I loved the concept of the vegetable boat right from the start. I grew up eating tomates farcies (stuffed tomatoes) every summer and it’s what of these Proust madeleines that take you right back. So I was interested to see what else could be done with stuffed vegetables.

I loved the recipes. I’m not a vegetable lover myself to be perfectly honest, and I’m not overly adventurous with them. I have a few favourites, which I’ll eat, but yes… I’m a bit of a picky eater at times. Those veggie boats are such a fun way to add vegetables to a meal. I get a weekly vegetable box from my green grocer (another way to get more vegetables!), so sometimes I need to look for ideas on how to cook some of them.

I tried the tuna melt zucchinis (or should I say courgette!) for lunch today and they were delicious. Yes, it’s a baby zucchini boat for my toddler on the right. No, he didn’t eat it. And yes, the photographs are much better in the book, I’m definitely no food photographer… But anyway, it was so easy to make. Toddler didn’t want to eat it but he did participate in the making of them.

I know I say this in almost every review of a cooking book, but this is another book I will need to get a physical copy of as I want to use it a lot!

Also, I looked up Marlena Kur’s website as I didn’t know about it until I read this book, and the recipes look so yummy.

[Review] Knitting Ganseys by Beth Brown-Reinsel

39326901Genre: Crafts & Hobbies

Publication: 31 July 2018 by F+W Media

Rating: ★★★★★

Acquisition: e-galley courtesy of the publisher/NetGalley

What It’s About

(From the publisher:)

Originally released in 1993, Beth Brown-Reinsel’s bestseller, Knitting Ganseys, is a classic in the hearts of traditional and modern knitters alike, bringing this historic tradition to your needles for 25 years! This completely revised and update version of the perennial bestseller includes 100% new photography, new patterns, and more!

This special edition celebrates with new patterns for sweaters in the traditional gansey style as well as new explorations of modern gansey-inspired patterns. Full-color, step-by-step photography walks you through a variety of traditional gansey techniques and construction methods, plus contemporary sources for traditional gansey yarns are shared, making this as vital to your knitting library as the original.

My Thoughts

I’ve just started knitting so I’m curious to learn more about all sorts of techniques. I found this book great as it explains the origin of the gansey style and all the techniques required to knit it in detail. There’s even a miniature gansey sweater project to realise to learn all the techniques, it’s really sweet. I liked that there are models to make in the book, but Brown-Reinsel also teaches how to create your own.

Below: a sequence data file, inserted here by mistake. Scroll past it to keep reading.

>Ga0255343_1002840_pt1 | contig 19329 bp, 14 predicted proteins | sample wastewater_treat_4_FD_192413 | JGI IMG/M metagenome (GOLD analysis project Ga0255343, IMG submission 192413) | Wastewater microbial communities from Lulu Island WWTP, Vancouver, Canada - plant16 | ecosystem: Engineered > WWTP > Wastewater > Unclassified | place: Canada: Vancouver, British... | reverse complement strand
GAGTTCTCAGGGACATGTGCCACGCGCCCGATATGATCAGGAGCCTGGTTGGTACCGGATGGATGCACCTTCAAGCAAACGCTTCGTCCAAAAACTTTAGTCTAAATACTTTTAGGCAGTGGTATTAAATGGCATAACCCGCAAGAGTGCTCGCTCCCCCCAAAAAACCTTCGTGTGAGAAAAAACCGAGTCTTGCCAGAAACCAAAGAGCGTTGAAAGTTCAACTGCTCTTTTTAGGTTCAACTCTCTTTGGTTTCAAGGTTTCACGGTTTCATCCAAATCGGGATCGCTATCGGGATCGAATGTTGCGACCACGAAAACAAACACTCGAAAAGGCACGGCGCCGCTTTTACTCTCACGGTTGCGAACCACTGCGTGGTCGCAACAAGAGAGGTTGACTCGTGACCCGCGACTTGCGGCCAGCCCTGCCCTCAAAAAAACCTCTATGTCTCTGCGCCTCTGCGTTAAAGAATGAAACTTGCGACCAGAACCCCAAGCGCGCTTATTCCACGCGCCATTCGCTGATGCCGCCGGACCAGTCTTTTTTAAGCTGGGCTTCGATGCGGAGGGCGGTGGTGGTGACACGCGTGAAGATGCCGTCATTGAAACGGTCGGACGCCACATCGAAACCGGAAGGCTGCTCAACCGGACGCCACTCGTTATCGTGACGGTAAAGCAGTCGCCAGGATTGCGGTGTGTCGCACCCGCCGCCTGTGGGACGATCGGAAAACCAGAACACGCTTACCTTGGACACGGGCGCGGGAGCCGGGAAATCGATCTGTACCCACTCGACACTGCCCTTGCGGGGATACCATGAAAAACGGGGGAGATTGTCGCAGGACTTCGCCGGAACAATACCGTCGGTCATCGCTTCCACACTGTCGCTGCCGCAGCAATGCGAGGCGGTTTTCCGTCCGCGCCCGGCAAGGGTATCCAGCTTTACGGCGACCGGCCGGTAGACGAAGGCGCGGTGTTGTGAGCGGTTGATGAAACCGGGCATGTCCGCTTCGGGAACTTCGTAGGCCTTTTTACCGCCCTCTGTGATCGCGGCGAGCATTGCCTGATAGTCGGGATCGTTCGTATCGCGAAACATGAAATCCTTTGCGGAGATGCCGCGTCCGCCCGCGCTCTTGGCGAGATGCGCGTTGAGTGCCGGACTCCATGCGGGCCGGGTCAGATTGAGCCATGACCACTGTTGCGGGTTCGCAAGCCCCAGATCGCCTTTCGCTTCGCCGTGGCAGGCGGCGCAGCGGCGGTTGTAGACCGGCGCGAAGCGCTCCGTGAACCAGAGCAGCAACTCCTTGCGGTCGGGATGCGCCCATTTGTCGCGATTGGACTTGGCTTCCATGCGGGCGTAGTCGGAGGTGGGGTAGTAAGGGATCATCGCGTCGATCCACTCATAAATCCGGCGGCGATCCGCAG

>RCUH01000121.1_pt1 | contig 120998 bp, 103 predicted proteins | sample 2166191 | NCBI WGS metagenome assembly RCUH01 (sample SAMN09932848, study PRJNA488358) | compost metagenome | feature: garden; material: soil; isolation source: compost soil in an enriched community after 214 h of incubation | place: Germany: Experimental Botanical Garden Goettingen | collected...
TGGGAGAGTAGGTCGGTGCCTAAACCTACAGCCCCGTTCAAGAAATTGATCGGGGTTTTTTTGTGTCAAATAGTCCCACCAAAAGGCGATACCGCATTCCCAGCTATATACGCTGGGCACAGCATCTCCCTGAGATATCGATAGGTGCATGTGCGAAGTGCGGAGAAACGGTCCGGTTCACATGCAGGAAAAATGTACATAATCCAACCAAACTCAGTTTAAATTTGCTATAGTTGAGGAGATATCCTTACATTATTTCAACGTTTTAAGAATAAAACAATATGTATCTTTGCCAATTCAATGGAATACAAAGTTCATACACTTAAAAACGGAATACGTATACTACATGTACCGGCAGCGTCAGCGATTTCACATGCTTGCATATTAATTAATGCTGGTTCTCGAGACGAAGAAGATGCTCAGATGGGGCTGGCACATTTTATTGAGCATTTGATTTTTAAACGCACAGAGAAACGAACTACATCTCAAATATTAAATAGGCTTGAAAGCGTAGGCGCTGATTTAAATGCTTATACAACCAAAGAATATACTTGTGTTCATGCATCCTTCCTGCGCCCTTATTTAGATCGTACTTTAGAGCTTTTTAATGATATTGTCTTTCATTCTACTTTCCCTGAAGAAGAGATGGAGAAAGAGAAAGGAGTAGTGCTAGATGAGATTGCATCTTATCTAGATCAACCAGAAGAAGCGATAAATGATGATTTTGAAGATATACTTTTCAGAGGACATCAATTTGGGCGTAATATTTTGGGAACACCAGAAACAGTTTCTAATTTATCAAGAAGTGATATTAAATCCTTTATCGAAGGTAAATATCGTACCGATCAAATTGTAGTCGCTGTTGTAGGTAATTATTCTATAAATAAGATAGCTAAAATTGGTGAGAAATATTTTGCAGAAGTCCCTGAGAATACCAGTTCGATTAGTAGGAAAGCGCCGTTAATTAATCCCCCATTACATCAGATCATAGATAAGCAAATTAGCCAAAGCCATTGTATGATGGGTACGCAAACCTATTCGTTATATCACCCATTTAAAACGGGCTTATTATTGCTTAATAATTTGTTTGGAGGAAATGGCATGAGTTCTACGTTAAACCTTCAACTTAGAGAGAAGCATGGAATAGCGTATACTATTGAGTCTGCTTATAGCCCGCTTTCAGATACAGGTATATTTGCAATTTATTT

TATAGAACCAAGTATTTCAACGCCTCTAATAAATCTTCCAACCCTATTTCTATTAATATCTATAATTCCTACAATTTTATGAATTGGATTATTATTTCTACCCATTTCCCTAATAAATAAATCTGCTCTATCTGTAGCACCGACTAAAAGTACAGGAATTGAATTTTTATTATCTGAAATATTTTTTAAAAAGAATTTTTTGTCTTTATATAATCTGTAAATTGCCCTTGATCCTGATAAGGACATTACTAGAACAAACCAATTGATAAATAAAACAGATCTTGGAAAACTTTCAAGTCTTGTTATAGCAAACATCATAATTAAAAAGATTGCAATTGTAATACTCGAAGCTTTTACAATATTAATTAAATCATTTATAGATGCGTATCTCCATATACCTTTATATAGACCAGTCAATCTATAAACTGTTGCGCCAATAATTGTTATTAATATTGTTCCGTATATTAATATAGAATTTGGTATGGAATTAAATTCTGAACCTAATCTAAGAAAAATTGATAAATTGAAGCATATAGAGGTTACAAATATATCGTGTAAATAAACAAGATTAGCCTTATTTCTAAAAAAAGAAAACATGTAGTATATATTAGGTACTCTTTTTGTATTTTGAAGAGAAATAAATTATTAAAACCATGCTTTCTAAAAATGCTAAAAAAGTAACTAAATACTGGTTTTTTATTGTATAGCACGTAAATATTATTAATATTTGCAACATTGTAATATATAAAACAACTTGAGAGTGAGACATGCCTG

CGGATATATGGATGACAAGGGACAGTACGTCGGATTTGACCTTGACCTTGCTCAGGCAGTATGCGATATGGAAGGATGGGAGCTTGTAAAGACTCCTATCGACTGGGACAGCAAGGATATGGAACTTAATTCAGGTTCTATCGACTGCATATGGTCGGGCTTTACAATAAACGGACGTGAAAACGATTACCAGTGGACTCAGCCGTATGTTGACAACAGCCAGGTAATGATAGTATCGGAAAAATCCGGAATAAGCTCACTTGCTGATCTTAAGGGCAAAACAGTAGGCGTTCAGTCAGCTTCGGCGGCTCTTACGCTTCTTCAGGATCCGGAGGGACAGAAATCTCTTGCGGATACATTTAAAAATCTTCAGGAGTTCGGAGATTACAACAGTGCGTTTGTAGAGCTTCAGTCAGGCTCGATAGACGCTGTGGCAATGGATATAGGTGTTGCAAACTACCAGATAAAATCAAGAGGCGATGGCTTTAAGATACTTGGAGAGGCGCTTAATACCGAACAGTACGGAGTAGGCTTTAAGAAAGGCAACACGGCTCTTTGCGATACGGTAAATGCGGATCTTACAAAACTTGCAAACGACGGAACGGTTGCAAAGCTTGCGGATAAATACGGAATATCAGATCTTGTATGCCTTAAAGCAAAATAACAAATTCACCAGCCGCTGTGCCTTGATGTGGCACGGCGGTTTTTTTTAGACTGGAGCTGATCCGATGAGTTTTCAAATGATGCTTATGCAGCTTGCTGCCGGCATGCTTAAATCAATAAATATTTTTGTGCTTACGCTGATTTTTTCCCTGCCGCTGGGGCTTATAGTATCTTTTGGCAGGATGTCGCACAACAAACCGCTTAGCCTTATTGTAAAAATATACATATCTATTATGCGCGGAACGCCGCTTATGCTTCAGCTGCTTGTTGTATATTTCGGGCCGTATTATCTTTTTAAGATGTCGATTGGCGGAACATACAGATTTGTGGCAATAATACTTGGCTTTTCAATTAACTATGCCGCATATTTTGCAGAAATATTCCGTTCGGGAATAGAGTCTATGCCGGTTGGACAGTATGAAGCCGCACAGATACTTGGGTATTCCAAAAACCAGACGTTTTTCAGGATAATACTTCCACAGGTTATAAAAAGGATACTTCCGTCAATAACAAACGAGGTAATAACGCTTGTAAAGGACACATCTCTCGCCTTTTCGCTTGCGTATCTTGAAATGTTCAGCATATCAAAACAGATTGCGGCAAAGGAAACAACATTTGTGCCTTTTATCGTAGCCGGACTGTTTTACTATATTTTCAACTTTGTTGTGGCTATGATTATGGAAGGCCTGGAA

I particularly enjoyed the historical sections, with their period photographs. All in all, I learnt a lot knitting wise and history wise. I think the gansey style is still a bit too difficult for me at my level of skills, but it’s definitely interesting to read about and should appeal to lots of knitters.


[Review] Book Towns by Alex Johnson

35959803Genre: Nonfiction

Publication: 22 March 2018 by Quarto Publishing Group – Frances Lincoln

Rating: ★★★★★

Acquisition: e-galley courtesy of the publisher/NetGalley

What It’s About

A guide to the 45 literary towns around the world.

My Thoughts

Shamefully, I didn’t know much about book towns. I think I had vaguely heard about them before, but that was the extent of my knowledge. Alex Johnson does an amazing job of telling us what they are, along with the history and development of each town as a book town, along with gorgeous photographs. He also gives you the addresses of the most notable buildings for each town, so it turns into a travel guide at times, which is great as I now want to go and visit all the towns! Book Towns is full of information, easy to read or just look at, and it puts dreams in your head.

A must-have for book lovers!

Library Loot: July 4 to 10 (Adult & Toddler)

badge-4Library Loot is a weekly event co-hosted by Claire from The Captive Reader and Linda from Silly Little Mischief that encourages bloggers to share the books they’ve checked out from the library. If you’d like to participate, just write up your post-feel free to steal the button-and link it using the Mr. Linky any time during the week. And of course check out what other participants are getting from their libraries.

I go to the library every week, so I thought it would be great to join this event and share the love for libraries!

This week, I’m still swamped under the million books I have to read, so I didn’t borrow too much for myself.

  • Revolutionary Heart: The Life of Clarina Nichols and the Pioneering Crusade for Women’s Rights, by Diane Eickhoff. I had never heard of Clarina Nichols (1810-1885) despite having been interested in women’s studies for years. I  can’t wait to discover more about her. Apparently she was a newspaper publisher!
  • My Name is Mary Sutter, by Robin Oliveira, a historical novel set during the Civil War about a midwife who wants to become a surgeon. I’m currently reading it and I am totally engrossed in the story!
  • Guard Your Daughters, by Diana Tutton. I requested the library buy this book as I want to read it and they didn’t have it – and they did! I’m planning to read all (or most of!) the Persephone books to read more female writers. This one is about the Harvey sisters, who live an unconventional life away from the rest of the world.

All four books are great, with beautiful illustrations. The favourite is A Day With the Animal Builders, with a great story and plenty of vehicles – I think we’re going to have to buy this one to keep it forever!